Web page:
Los Angeles, CA - Major record labels are queuing up to voice their
support for MicroBlinker's new CD encryption technology which they
say renders audio CDs impervious to pirating. Called NoAudio,
it sets the standard in CD copy protection. The scrambling
technology works by taking the audio signal and applying MicroBlinker's
patented TotalAttenuation algorithm to prevent the audio content
from being, 'ripped'.
copyright protection systems have been criticized by audiophiles
because they add inaudible noise to the CD which music lovers claim
degrades sound quality. A focus group of listeners agreed unanimously
that *NSYNC's latest album Celebrity sounded much better after it
had been encrypted using NoAudio. "There were no more
annoying dance tunes or formula ballads getting in the way of my
enjoyment," said one listener.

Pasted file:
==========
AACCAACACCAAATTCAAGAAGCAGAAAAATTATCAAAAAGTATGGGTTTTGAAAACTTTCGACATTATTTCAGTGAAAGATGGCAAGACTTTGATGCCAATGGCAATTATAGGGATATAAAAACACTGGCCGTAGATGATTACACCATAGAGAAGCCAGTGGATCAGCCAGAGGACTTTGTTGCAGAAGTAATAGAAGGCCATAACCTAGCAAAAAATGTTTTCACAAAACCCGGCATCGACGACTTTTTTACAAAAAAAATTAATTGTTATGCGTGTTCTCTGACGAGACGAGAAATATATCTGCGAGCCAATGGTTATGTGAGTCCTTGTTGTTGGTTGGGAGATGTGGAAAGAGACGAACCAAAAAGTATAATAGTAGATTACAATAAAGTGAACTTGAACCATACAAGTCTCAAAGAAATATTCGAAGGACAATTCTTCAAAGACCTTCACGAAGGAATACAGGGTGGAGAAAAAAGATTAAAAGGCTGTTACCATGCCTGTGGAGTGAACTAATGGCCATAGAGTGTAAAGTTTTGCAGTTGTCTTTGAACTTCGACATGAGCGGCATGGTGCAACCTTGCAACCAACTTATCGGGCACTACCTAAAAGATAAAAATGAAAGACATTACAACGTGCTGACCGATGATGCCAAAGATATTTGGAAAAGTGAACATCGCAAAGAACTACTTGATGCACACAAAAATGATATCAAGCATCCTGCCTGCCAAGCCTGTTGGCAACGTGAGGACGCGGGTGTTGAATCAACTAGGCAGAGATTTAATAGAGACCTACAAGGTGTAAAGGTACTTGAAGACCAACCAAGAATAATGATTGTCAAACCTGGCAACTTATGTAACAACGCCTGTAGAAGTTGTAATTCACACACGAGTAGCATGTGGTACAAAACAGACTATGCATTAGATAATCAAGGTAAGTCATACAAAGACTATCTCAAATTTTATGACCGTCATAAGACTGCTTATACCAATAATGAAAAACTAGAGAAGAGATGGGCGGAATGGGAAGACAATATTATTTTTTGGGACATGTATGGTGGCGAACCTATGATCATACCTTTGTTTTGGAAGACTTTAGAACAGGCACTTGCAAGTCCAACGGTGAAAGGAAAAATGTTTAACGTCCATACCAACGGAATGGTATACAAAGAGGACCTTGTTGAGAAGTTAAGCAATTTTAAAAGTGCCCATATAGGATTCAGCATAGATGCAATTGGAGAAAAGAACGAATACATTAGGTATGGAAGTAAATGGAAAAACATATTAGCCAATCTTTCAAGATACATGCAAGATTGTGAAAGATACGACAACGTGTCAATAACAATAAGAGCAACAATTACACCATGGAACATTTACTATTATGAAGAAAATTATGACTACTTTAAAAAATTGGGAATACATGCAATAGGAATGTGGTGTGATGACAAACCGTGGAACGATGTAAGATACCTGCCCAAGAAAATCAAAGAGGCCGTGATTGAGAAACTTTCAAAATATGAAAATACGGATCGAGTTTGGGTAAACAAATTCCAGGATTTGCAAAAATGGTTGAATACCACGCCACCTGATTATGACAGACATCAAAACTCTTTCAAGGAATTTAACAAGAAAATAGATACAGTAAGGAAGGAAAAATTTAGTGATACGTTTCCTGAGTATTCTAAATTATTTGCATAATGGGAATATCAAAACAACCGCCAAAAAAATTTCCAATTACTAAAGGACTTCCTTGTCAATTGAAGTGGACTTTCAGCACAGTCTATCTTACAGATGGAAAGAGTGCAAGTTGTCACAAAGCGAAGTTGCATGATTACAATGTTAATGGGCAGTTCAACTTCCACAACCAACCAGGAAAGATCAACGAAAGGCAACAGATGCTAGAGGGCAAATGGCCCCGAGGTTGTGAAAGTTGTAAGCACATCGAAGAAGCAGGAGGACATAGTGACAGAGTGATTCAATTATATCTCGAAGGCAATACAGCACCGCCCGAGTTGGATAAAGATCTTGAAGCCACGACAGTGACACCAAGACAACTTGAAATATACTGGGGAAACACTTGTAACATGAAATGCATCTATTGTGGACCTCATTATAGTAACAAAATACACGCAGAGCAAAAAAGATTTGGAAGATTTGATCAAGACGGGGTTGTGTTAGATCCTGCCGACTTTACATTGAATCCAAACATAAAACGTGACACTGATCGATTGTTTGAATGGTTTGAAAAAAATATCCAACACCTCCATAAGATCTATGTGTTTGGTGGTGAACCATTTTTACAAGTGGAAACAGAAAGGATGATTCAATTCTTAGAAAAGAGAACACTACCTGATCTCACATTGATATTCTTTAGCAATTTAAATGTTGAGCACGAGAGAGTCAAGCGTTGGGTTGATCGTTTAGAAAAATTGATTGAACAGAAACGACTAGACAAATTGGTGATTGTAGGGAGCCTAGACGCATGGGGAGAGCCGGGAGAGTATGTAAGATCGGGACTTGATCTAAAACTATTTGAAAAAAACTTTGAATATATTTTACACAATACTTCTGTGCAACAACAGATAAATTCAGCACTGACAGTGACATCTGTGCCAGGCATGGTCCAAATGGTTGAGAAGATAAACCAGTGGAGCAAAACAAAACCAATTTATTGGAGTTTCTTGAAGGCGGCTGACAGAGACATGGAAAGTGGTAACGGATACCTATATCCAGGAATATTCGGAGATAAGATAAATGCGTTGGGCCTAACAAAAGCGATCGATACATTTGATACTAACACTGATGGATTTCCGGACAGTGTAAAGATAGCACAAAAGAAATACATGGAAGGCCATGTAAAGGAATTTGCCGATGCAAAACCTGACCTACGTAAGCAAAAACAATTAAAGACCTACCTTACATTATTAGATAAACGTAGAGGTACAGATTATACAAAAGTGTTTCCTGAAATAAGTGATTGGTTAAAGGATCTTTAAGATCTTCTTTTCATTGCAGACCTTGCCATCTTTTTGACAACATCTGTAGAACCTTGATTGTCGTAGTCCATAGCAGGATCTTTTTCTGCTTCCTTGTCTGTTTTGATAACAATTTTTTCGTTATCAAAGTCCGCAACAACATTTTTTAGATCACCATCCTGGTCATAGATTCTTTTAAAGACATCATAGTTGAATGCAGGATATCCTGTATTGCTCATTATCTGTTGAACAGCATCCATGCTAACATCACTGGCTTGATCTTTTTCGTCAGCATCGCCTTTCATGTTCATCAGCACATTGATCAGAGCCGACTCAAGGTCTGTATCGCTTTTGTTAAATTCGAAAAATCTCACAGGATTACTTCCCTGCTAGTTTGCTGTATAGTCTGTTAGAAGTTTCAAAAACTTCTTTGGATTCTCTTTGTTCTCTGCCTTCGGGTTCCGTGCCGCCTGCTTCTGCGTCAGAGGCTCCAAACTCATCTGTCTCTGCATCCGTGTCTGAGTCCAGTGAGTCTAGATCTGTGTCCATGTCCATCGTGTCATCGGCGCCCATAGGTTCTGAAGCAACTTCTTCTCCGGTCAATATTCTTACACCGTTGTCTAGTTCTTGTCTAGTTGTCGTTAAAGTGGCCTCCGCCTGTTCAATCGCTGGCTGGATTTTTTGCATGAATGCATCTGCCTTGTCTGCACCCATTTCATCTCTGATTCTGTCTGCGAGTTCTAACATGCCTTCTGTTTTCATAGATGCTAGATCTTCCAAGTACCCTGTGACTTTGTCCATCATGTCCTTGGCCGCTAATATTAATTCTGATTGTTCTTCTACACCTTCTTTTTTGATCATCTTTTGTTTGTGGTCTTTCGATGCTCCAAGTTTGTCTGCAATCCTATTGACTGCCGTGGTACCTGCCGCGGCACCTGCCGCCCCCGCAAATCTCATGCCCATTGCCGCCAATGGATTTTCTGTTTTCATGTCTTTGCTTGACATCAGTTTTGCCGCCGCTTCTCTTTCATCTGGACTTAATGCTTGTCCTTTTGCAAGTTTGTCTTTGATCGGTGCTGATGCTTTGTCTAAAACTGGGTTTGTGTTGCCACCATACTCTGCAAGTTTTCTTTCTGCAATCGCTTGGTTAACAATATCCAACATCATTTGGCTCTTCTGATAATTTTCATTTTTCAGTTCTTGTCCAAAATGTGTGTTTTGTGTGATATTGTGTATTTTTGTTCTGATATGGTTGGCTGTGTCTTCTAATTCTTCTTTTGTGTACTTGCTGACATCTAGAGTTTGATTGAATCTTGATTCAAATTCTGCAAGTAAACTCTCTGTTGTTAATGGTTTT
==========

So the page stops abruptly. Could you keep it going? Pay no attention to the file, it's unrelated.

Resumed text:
A spokesman for Sony said, "We're looking seriously at protecting
our investment in our artists. We've seen what the competitors have
to offer, but this [system] has far exceeded our expectations. Frankly
we have accepted that if you can hear the music, you can pirate it. We're
not worried about its affect on sales, our powerful marketing and
talented artists can overcome any lack of audio on the CDs."
Margaret Fatt of MicroBlinker spoke today to shareholders, "We
are leading the field in the anti-piracy race. MacroVision says their
SafeAudio technology will work on 99.7% of players, but we are offering
100% compatibility. This offers the best deal for consumers
as well as recording companies"
Hackers claim they will find a way to crack the system. "I
give it 3 months before you start seeing rips of these silent CDs
on Morpheus," said GyR8.
Field trials of this technology have already begun, with 250,000
CDs incorporating the technology already in circulation. Consumer
group, Music for People, condemned the trials as unfair because all
of the distributed CDs contained Country music which no one listens
to. "How can the general public judge the impact of this technology
if they test it on releases no one will buy? I can't see too
many 'golden eared' patrons rushing out to buy the latest Charley
Story to a Friend